Title: Bone By Bone
Trade Paperback: 403
Publication Date: 30/12/2008
Ever since I first discovered her Kathy Mallory series whilst rooting through my parent’s bookcases as a teenager, I’ve been an avid reader of Carol O’Connell’s novels. But even amongst her oeuvre the 2008 stand-alone Bone By Bone is a personal favourite. Every time I stumble across it whilst navigating my heaving bookshelves I can’t stop myself … I just have to re-read it [four times and counting this year – rather obsessive, I know!]. So, finally, here’s a review/paean that will try to tease out what makes this novel so special for me.
Ex-Army CID investigator Oren Hobb’s return to his hometown of Coventry, California after a two-decade absence isn’t much of a happy homecoming. For it coincides with the gruesome return of his younger brother Josh – bone by bone. Josh’s disappearance some twenty years before remains an unsolved mystery, but one that the haunted Oren is determined to solve – and avenge. Hindered by the incompetence of the Sheriff’s department and plagued by the reporters who have descended on Coventry, Oren must dig into secrets from the past and confront his own demons if he wants to uncover his brother’s murderer – and with everybody seemingly hiding something, there’s no shortage of suspects.
However, this being an O’Connell novel, the crime and its investigation is actually a fairly subsidiary element, which plays second fiddle to the amazing cast of characters. Indeed, I would say that O’Connell’s forte is her ability to produce amazing communities and their inhabitants, who are almost always fascinatingly different and often broken in some way, but with whom the reader is still able to empathise [even when they are a sociopath like Mallory!]. Handsome, cowboy boot wearing Oren, who in his youth was the darling of the womenfolk of Coventry, doesn’t have as many quirky qualities as the rest of the townsfolk, but I instantly warmed to his laconic manner.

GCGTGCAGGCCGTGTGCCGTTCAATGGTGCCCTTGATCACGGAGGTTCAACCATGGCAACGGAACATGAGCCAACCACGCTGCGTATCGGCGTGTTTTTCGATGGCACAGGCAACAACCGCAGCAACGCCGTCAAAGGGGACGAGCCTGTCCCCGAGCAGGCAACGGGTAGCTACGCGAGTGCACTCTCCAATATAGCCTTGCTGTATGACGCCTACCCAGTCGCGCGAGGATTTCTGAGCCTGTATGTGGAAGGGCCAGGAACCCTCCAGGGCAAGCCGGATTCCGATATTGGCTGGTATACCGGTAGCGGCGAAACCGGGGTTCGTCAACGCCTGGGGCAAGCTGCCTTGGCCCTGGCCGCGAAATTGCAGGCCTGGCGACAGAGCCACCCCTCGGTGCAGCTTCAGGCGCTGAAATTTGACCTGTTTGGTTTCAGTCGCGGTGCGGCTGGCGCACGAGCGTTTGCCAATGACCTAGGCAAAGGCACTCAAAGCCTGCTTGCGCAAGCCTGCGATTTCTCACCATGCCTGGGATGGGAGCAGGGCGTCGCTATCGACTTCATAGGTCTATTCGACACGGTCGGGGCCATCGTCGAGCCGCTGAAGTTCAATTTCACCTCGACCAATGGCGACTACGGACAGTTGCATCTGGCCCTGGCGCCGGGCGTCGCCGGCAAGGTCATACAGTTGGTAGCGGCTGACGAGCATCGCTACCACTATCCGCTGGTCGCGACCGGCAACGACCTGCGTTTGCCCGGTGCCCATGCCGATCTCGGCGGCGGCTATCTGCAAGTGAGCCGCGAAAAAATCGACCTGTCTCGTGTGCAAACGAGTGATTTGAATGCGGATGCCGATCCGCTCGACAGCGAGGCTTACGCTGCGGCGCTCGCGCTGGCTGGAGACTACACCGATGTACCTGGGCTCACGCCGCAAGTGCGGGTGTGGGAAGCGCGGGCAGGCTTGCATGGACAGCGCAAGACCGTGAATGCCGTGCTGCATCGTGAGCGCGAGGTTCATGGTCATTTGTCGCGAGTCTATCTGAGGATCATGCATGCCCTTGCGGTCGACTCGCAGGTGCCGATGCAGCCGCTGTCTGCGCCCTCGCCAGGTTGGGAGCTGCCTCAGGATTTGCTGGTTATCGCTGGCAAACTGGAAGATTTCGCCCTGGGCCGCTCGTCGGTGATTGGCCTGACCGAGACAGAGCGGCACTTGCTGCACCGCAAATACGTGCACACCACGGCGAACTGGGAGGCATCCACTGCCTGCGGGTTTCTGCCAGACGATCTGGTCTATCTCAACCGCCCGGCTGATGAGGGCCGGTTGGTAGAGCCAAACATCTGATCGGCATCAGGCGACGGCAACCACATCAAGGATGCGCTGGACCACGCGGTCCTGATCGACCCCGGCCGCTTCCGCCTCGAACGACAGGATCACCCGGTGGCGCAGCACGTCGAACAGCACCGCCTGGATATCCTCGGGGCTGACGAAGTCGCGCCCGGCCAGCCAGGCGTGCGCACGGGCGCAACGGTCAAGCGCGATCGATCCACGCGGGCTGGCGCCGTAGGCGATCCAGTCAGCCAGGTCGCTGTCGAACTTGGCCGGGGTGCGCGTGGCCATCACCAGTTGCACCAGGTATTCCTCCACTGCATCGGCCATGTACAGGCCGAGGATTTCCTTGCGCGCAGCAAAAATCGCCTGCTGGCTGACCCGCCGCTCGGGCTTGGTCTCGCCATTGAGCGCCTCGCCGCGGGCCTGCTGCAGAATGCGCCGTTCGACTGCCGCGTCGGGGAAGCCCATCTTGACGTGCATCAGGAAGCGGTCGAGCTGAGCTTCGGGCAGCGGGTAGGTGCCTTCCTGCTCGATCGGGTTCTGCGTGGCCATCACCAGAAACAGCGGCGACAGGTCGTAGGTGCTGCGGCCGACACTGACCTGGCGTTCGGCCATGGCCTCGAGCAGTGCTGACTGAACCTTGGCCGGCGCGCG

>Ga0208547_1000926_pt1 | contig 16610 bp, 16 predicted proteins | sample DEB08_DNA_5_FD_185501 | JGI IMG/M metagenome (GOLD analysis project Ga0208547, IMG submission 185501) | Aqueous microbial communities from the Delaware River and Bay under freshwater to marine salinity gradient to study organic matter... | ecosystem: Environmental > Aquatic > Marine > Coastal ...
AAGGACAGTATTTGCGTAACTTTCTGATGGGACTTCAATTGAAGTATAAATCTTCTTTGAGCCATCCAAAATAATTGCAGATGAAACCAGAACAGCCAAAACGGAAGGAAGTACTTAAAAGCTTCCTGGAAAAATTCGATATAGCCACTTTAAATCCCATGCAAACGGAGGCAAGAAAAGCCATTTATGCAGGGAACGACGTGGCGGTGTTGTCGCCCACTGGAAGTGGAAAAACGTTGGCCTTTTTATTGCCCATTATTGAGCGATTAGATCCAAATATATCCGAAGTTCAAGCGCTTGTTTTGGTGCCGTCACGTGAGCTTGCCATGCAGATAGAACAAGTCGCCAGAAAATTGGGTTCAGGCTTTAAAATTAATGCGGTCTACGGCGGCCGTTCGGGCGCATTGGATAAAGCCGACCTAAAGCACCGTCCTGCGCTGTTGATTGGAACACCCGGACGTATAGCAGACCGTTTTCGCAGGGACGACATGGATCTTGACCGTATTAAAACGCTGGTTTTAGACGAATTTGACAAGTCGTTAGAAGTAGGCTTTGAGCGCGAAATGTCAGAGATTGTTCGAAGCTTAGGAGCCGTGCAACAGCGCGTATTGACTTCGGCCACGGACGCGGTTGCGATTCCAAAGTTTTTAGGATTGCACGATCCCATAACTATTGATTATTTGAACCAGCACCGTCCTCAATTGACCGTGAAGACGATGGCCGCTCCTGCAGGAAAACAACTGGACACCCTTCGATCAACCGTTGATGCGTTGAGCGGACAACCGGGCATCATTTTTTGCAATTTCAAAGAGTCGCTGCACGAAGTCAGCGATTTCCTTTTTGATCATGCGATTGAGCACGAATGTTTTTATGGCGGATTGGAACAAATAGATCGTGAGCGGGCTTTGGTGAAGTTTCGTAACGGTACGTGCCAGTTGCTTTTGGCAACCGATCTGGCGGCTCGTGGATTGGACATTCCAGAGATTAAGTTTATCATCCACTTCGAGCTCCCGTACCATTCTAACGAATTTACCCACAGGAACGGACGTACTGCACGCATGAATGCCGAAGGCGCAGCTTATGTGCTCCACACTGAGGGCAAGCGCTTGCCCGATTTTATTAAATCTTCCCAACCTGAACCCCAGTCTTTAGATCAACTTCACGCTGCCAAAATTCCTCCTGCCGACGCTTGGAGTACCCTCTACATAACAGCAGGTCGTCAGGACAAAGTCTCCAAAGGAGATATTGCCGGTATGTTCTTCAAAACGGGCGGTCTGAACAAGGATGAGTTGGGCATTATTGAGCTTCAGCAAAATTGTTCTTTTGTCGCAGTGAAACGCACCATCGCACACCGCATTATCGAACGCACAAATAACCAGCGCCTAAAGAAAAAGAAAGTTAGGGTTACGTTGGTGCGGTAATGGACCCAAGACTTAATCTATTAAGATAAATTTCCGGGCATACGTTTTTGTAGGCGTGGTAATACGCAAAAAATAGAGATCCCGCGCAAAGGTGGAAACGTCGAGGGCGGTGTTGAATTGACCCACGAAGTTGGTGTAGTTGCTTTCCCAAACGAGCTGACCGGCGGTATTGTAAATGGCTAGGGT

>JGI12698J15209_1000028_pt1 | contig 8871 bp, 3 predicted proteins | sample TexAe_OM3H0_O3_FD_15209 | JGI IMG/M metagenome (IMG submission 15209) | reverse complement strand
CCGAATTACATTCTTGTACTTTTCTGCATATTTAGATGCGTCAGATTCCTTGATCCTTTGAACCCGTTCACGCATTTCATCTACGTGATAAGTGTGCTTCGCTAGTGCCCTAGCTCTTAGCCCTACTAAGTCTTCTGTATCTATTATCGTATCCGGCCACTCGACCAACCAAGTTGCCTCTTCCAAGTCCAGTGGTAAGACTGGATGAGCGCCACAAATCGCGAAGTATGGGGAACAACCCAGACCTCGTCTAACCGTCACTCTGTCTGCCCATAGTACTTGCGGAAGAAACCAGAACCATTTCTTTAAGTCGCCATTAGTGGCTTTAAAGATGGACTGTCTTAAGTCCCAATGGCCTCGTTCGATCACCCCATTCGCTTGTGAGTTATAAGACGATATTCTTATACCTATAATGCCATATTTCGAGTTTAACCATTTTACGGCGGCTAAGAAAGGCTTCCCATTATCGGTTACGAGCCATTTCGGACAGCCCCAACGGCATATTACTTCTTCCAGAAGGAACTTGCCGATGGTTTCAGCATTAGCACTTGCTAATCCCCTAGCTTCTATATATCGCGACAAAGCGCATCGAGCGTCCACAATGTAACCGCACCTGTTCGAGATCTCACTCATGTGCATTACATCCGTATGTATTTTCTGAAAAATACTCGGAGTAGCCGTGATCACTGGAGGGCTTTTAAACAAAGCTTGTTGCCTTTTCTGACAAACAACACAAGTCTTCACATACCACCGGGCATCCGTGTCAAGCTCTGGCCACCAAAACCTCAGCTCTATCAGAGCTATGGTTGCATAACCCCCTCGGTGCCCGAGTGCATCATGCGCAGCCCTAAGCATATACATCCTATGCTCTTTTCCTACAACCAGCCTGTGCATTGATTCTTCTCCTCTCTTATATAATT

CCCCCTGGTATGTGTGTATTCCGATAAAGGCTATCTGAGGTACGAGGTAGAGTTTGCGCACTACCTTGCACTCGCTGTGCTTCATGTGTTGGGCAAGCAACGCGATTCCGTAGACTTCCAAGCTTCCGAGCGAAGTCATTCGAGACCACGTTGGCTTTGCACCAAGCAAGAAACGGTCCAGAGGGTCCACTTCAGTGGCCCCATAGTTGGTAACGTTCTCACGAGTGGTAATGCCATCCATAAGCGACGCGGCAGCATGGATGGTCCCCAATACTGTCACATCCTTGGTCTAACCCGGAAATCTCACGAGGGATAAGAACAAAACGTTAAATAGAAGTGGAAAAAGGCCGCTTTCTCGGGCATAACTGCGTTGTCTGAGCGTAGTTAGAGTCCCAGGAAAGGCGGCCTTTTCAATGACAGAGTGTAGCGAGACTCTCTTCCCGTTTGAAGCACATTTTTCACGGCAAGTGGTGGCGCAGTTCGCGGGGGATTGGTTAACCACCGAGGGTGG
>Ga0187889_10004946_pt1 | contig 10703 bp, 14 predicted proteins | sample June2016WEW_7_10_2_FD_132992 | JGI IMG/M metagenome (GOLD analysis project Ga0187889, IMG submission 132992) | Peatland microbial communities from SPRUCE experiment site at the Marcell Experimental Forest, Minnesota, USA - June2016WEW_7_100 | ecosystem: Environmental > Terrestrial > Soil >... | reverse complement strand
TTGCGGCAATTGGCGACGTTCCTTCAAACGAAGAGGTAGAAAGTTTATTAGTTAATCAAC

Him aside though, the small town of Coventry probably has more eccentrics per capita than the rest of California combined. It’s probably safe to say that realism isn’t something that O’Connell will ever be accused of [at least I don’t think that I’ve ever met anyone like a single one of the characters in this novel, let alone a whole town of them!], but Coventry’s seething milieu of festering grudges and decades-old attraction and lust is just too damn enthralling for questions of believability to get in the way.
And the love/hate relationship that exists between Oren and beautiful ornithologist Isabelle Winston – who physically attacks him every time they encounter one another as payback for some unknown slight in the past – is a complete joy to behold and the very antithesis of the saccharine Hollywood-esque romance that abounds in contemporary literature. Captivated by one another and in love since childhood, Oren and Isabelle’s violent exchanges become a strange mating dance and substitute for language [they have never actually spoken to one another]. Their unfulfilled love is just one of the many mesmerizing strands that O’Connell weaves into Bone By Bone, but which gives the novel real individuality and emotional charge.
Enthralling and filled with lovely prose and rich, deeply complicated characters, Bone By Bone is so filled with séances, recluses and secrets it’s a surprise that anything gets done in Coventry. And, as with her 1997 Kathy Mallory novel, Flight of the Stone Angel [in which Mallory returns to the small town in which she grew up in order to find her mother’s murderer – there are undoubtedly parallels with Oren and his search for the truth], O’Connell adeptly recreates the claustrophobic nature of small town life, where everyone knows each other’s business … or thinks they do.